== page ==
Voting Paradox

Around this time of the election cycle, we hear a lot about the importance of voting and how every vote counts. However, very little is said about the paradoxes that can make individual votes meaningless – especially with the introduction of a third party. The Exploratorium (A museum that I can’t wait to take my kids to) put together this excellent video that explores the paradox’s involved in voting.


It goes over ideas such as The Spoiler Effect (think Ralph Nader), Ranked Voting, Cyclic Preferences, Elimination Voting and Failure Of Moniticity.

The end of the video touches on Kenneth Arrow mathematically proving that no decision mechanism can eliminate all of these types of paradoxes. Basically, there is no method for constructing social preferences from arbitrary individual preferences without suffering from a known paradox. We can tamp down some paradoxes but only at the cost of creating others (or eliminating democracy altogether).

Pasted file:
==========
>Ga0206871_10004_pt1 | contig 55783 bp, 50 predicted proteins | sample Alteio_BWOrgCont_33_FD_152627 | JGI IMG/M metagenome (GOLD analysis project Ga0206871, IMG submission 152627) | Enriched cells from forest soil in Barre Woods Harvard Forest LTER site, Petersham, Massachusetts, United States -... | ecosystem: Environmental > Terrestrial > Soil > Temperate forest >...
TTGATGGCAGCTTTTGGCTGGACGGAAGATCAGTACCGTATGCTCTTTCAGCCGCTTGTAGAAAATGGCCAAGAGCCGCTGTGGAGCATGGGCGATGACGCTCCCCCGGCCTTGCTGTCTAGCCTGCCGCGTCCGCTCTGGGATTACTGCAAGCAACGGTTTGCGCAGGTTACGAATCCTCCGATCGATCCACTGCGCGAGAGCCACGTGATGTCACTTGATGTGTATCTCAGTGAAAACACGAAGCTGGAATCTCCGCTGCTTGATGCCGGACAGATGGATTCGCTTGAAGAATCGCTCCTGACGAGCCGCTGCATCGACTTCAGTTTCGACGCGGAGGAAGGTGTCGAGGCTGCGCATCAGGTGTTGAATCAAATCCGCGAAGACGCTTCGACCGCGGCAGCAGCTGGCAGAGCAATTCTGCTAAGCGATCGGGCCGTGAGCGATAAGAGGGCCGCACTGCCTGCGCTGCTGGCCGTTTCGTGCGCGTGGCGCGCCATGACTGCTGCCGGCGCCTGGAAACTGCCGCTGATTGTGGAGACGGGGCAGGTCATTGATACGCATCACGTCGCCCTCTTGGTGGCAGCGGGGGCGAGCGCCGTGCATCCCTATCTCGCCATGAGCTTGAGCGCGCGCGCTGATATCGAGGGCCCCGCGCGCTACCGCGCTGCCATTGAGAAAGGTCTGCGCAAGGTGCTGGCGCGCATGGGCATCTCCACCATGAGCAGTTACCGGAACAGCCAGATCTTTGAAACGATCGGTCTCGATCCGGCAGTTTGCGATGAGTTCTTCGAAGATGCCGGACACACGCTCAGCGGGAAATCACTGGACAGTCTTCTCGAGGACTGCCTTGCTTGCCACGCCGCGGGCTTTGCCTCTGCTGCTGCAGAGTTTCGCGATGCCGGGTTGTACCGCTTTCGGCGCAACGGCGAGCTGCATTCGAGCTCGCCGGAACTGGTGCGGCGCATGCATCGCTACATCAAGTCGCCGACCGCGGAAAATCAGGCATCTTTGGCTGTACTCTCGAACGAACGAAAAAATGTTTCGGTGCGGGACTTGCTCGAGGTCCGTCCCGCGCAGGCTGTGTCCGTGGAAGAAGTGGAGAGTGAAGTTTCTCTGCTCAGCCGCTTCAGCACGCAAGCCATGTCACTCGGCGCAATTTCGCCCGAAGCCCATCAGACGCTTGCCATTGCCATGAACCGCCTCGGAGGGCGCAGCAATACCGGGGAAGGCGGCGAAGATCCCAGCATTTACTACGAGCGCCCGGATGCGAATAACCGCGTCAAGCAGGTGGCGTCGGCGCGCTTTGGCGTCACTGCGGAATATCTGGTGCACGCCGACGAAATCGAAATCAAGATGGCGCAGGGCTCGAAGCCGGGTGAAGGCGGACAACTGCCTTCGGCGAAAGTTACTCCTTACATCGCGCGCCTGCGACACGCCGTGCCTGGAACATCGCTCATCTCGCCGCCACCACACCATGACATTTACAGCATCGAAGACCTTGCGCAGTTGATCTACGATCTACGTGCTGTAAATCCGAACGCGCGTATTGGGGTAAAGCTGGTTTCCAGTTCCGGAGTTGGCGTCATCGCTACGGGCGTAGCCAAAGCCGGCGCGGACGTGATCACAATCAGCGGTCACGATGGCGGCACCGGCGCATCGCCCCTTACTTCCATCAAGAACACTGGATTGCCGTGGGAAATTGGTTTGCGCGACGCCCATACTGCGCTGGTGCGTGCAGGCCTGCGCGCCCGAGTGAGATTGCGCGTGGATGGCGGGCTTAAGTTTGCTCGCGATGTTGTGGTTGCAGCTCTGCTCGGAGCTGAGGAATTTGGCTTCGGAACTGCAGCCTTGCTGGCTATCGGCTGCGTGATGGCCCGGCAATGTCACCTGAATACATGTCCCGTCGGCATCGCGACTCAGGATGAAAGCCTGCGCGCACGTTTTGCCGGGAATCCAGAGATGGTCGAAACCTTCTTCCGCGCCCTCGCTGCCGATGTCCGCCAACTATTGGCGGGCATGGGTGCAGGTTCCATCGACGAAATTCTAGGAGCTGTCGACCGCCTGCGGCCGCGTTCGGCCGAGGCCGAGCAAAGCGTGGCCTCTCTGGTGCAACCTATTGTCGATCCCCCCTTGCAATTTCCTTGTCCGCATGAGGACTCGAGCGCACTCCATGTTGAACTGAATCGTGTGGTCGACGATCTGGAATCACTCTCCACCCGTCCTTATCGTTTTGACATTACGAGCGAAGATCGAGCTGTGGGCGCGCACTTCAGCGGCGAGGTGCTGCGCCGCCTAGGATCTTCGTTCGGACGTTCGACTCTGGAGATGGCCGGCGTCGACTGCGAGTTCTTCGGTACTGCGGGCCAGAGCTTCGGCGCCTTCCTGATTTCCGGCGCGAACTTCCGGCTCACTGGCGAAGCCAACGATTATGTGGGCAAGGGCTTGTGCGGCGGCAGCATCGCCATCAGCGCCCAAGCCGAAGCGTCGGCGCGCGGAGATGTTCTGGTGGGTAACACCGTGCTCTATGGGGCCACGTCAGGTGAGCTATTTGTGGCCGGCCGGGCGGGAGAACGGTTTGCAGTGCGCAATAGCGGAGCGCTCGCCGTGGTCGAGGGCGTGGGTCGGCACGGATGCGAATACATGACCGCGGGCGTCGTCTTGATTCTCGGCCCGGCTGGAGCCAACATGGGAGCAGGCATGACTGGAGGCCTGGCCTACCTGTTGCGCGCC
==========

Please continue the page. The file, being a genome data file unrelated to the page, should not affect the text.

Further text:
Wikipedia has an excellent table showing the voting system criteria used in each of the single-winner systems.

That all being said: Remember to go out and vote!

Lowest Discrete Auction

Lowest Discrete Auction

After months of playing, I’m finally winning at Lowest Discrete Auction. The game works sort of like a reverse auction where you attempt guess what you think is the lowest distinct number out of all the players (currently there are 232 players). Creator Nick Berry describes describes the rules like this:

At the end of every day Multiple times a day (currently four scheduled, and some ad-hoc), out of all entries, the lowest distinct number is selected as the winner. When a new competition starts, all previous entries are automatically re-entered. If you win auction, others might guess the same number as you on later auctions, duplicating you and invalidating your low distinct status. Similarly, players who guess lower than you and have been blocked out, might move into the winning position by another player changing their guesses!